As a follow-up to its controversial front-page story on Ivy Leaguers opting for the “mommy track,” the New York Times ran this editorial notebook item by Nicholas Kulish, a young man who is worried that the women of his generation may be taking a “U-Turn” toward more traditional roles, forcing men into a more narrow breadwinner role as well. He mentions a friend who “left the nonprofit sector for a big corporation so his wife could stop working when she had their first baby.” Kulish ends his essay with a not entirely humorous appeal to young women: “On behalf of American men, young and open-minded, I beg you to reconsider. I thought we had a deal.”
I’m surprised that, as far as I can tell, no conservative blogs have picked up on this items for an “I told you so”: It’s a favorite theme of neo-traditionalists like Danielle Crittenden (What Our Mothers Didn’t Tell Us) and Maggie Gallagher that the feminist revolution has actually liberated men to be selfish pigs who shun their masculine duty to provide for their wives and kids, and that women who want to embrace a traditional feminine lifestyle often find that the men in their lives are unsupportive of their choice and reluctant to take on the sole burden of breadwinning. Instead, it falls to a left-wing blogger, Lakshmi Chaudry of AlterNet, to take him to task:
[H]is position ends up sounding patronizing and selfish: “Just because you want to stay home and play Mommy, I ain’t supporting you and the brats.”
As I said before, raising kids is hard work — work that gets little recognition from society or it seems young “open-minded” men like Kulish. Men of his generation may have been “brought up to accept and even embrace equality between the sexes,” but thus far there is little proof that it extends to housework. Yes, men do more than two decades ago, but women still carry the greater part of the domestic burden, whether or not they stay at home. … Guess no one told Nicholas about the “second shift.”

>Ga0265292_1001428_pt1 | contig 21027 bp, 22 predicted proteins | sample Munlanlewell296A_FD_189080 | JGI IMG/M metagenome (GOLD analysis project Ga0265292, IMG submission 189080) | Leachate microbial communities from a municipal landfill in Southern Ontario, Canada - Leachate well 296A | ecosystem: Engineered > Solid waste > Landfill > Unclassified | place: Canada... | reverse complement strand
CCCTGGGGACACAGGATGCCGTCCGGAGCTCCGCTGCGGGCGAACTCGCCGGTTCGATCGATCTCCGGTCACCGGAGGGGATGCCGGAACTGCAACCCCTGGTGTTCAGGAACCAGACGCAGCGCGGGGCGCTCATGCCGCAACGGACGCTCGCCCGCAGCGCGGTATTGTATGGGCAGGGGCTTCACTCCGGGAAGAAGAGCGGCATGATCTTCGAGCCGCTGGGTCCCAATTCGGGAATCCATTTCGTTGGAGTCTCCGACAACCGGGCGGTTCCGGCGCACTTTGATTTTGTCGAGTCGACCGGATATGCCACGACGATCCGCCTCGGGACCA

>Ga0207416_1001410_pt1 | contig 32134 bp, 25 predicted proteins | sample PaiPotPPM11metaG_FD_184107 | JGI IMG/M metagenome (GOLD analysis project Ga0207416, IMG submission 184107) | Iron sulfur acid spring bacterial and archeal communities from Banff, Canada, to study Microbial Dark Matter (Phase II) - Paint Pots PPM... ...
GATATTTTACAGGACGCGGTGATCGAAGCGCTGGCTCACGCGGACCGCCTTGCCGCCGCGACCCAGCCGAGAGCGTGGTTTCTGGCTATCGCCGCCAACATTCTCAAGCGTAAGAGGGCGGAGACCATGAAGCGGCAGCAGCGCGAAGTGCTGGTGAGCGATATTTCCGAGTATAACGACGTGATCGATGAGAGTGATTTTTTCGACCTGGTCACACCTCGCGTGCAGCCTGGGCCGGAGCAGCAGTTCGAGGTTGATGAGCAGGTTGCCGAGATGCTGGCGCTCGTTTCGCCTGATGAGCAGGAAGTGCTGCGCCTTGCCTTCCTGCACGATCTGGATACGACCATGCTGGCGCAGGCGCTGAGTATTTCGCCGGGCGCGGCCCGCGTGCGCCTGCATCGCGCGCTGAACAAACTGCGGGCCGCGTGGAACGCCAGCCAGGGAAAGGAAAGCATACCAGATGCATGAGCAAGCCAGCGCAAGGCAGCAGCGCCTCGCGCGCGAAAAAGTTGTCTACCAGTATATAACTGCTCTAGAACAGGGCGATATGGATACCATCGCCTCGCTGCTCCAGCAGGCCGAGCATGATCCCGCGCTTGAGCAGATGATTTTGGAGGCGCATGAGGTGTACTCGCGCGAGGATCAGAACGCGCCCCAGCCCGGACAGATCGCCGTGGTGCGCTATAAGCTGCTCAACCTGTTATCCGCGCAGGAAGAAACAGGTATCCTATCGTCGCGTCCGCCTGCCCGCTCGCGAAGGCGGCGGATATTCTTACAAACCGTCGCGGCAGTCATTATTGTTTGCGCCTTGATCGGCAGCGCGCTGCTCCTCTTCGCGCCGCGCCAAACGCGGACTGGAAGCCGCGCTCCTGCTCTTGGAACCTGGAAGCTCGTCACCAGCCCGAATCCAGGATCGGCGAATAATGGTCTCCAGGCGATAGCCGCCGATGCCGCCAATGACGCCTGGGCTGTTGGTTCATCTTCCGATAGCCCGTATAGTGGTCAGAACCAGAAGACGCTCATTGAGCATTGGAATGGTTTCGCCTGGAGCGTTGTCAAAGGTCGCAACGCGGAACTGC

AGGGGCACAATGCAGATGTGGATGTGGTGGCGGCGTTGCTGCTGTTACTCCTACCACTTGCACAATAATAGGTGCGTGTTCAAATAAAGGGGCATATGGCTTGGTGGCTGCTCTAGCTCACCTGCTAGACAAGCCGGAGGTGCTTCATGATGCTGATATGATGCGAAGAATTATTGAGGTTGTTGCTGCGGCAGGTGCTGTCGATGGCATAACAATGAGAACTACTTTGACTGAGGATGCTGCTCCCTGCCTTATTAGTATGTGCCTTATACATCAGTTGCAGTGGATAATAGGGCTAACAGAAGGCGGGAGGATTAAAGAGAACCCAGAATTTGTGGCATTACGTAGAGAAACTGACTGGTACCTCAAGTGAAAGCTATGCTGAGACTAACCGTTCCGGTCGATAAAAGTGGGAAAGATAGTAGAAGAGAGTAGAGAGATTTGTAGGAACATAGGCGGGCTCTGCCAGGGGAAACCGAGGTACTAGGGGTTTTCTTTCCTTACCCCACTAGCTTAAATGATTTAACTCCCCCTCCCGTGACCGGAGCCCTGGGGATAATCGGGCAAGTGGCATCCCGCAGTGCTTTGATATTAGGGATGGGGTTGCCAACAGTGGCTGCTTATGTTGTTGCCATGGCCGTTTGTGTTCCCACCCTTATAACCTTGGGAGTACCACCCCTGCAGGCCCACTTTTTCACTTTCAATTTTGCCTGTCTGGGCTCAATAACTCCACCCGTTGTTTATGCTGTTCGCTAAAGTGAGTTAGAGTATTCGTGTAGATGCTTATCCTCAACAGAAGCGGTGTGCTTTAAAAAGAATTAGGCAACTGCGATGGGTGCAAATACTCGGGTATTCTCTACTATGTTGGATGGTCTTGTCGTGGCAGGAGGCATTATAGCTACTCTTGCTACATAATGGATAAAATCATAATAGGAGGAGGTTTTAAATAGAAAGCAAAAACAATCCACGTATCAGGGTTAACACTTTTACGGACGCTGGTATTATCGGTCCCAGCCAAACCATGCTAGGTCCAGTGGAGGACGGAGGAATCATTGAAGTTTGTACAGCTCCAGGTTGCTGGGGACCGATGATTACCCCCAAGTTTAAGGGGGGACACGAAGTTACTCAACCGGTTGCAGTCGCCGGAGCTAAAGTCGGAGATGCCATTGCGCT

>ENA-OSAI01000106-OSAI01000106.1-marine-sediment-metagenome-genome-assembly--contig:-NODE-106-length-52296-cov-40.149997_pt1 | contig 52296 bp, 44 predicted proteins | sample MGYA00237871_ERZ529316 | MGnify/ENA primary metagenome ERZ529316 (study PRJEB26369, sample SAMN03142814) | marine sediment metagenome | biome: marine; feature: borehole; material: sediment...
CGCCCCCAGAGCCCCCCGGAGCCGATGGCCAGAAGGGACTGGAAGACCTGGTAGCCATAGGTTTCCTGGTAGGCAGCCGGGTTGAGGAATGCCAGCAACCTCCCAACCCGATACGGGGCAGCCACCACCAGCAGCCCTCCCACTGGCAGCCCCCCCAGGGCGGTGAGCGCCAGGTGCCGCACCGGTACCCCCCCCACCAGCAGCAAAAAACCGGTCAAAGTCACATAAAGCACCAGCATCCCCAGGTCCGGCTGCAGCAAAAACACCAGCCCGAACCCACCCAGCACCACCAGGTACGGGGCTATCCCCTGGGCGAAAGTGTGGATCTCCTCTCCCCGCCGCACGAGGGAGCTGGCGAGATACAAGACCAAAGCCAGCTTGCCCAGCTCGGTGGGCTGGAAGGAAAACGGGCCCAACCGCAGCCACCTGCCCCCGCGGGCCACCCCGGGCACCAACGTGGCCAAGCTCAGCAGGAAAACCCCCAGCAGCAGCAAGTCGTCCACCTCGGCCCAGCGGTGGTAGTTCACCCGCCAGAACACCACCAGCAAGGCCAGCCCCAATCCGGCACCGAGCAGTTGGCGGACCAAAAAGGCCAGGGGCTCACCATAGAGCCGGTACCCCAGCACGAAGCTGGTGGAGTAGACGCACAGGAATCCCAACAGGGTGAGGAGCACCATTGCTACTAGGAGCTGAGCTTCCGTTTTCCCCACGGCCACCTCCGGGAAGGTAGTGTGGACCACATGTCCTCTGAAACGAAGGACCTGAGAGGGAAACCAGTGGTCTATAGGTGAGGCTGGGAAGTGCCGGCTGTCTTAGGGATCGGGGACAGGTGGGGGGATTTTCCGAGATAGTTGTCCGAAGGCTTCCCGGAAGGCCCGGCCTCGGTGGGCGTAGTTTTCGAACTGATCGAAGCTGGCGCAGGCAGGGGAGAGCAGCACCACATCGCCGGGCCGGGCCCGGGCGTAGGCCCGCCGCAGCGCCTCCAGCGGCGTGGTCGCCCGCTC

The same theme is echoed by two Times letter-writers:
We did have a deal – you guys broke it!
These young Yale women grew up watching their mothers do both jobs, since most of us working women still do most of the work at home.
One very logical reason some women shrink from combining work and motherhood is that men do not share the work equally at home, leading to an exhausting and unfair double shift for their wives.
Time-use studies have shown that while men have made a little progress in doing more child care, women still do just about all the housework.